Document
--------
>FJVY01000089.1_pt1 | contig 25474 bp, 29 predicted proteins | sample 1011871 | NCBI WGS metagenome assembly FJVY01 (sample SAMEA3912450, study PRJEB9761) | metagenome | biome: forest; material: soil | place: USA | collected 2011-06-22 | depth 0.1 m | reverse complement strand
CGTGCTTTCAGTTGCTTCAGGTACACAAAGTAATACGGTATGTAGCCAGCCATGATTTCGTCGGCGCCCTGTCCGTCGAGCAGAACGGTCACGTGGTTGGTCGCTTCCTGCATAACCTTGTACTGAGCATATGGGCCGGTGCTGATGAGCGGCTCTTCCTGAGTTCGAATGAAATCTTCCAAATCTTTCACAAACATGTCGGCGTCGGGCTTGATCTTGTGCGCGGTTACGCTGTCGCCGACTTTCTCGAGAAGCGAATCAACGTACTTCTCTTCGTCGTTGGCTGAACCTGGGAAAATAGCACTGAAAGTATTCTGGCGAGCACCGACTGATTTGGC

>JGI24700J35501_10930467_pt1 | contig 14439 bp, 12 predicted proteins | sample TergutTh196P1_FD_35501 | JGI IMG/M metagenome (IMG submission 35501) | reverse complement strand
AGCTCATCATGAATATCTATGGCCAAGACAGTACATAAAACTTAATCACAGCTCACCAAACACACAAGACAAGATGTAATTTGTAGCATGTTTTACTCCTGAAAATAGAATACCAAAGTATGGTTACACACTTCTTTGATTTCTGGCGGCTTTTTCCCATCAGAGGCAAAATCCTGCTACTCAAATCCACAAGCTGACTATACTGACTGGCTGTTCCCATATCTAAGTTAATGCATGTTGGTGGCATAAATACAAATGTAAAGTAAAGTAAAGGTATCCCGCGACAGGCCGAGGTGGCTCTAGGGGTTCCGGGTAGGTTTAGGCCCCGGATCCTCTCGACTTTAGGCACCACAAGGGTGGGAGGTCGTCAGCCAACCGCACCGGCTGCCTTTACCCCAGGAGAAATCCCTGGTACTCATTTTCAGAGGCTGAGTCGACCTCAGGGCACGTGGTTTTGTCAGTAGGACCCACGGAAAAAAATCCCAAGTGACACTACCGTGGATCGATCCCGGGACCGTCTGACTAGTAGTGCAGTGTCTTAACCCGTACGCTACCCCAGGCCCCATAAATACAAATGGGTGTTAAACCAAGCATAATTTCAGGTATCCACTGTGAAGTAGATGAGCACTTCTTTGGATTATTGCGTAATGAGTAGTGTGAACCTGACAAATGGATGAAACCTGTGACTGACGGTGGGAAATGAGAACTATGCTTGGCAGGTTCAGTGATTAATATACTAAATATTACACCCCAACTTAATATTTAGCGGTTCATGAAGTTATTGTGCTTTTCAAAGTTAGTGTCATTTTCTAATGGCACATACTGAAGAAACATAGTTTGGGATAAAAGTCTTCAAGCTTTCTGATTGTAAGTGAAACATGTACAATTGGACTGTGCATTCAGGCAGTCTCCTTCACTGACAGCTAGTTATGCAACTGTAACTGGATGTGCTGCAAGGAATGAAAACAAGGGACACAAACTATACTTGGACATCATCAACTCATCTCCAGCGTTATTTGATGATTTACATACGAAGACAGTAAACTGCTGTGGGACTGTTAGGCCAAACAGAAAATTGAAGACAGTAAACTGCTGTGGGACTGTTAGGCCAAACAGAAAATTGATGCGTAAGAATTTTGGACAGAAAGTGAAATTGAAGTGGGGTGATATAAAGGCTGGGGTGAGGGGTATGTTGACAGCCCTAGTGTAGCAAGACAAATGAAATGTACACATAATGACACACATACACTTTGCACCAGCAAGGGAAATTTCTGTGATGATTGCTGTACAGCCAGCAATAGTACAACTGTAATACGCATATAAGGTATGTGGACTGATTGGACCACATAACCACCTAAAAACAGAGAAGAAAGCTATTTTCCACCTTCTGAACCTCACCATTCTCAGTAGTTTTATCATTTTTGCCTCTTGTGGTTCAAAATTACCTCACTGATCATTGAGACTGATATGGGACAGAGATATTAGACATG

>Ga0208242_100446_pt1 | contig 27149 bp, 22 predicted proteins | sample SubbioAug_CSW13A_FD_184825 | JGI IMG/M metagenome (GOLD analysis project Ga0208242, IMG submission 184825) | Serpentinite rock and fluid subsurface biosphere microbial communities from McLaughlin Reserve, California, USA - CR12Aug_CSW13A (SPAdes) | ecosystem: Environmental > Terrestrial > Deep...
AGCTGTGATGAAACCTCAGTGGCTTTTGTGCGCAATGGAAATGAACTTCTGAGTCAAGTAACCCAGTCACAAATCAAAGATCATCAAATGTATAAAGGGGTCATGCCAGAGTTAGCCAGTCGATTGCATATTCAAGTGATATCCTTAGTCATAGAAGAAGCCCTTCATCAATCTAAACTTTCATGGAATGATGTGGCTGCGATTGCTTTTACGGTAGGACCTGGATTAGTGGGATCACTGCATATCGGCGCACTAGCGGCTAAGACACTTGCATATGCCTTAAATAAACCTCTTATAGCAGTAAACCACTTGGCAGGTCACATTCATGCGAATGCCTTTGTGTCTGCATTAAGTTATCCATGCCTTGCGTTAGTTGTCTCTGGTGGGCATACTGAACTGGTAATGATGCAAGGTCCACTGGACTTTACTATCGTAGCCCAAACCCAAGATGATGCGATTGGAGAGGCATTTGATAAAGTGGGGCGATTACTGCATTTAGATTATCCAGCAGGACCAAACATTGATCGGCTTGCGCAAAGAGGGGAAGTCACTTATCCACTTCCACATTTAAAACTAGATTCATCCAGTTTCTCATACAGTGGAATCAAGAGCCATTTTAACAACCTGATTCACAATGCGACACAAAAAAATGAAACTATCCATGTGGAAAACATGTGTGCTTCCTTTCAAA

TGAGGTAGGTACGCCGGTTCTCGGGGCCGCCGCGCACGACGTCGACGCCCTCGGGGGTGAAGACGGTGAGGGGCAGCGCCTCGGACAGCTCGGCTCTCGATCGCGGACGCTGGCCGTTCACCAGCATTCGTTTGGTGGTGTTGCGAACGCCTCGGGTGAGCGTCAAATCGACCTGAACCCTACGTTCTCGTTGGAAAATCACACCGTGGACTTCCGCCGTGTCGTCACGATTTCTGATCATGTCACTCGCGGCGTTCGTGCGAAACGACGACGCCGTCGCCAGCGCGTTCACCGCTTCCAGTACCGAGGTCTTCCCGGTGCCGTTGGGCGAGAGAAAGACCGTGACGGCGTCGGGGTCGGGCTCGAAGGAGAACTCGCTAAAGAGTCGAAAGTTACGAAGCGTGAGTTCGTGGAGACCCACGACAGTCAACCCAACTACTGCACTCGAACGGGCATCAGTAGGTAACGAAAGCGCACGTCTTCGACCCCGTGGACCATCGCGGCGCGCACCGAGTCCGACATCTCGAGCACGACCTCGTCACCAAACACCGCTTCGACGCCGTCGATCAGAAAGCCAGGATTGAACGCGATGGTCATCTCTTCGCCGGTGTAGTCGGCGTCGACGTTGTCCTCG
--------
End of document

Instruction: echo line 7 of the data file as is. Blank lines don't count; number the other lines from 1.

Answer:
TGAGGTAGGTACGCCGGTTCTCGGGGCCGCCGCGCACGACGTCGACGCCCTCGGGGGTGAAGACGGTGAGGGGCAGCGCCTCGGACAGCTCGGCTCTCGATCGCGGACGCTGGCCGTTCACCAGCATTCGTTTGGTGGTGTTGCGAACGCCTCGGGTGAGCGTCAAATCGACCTGAACCCTACGTTCTCGTTGGAAAATCACACCGTGGACTTCCGCCGTGTCGTCACGATTTCTGATCATGTCACTCGCGGCGTTCGTGCGAAACGACGACGCCGTCGCCAGCGCGTTCACCGCTTCCAGTACCGAGGTCTTCCCGGTGCCGTTGGGCGAGAGAAAGACCGTGACGGCGTCGGGGTCGGGCTCGAAGGAGAACTCGCTAAAGAGTCGAAAGTTACGAAGCGTGAGTTCGTGGAGACCCACGACAGTCAACCCAACTACTGCACTCGAACGGGCATCAGTAGGTAACGAAAGCGCACGTCTTCGACCCCGTGGACCATCGCGGCGCGCACCGAGTCCGACATCTCGAGCACGACCTCGTCACCAAACACCGCTTCGACGCCGTCGATCAGAAAGCCAGGATTGAACGCGATGGTCATCTCTTCGCCGGTGTAGTCGGCGTCGACGTTGTCCTCG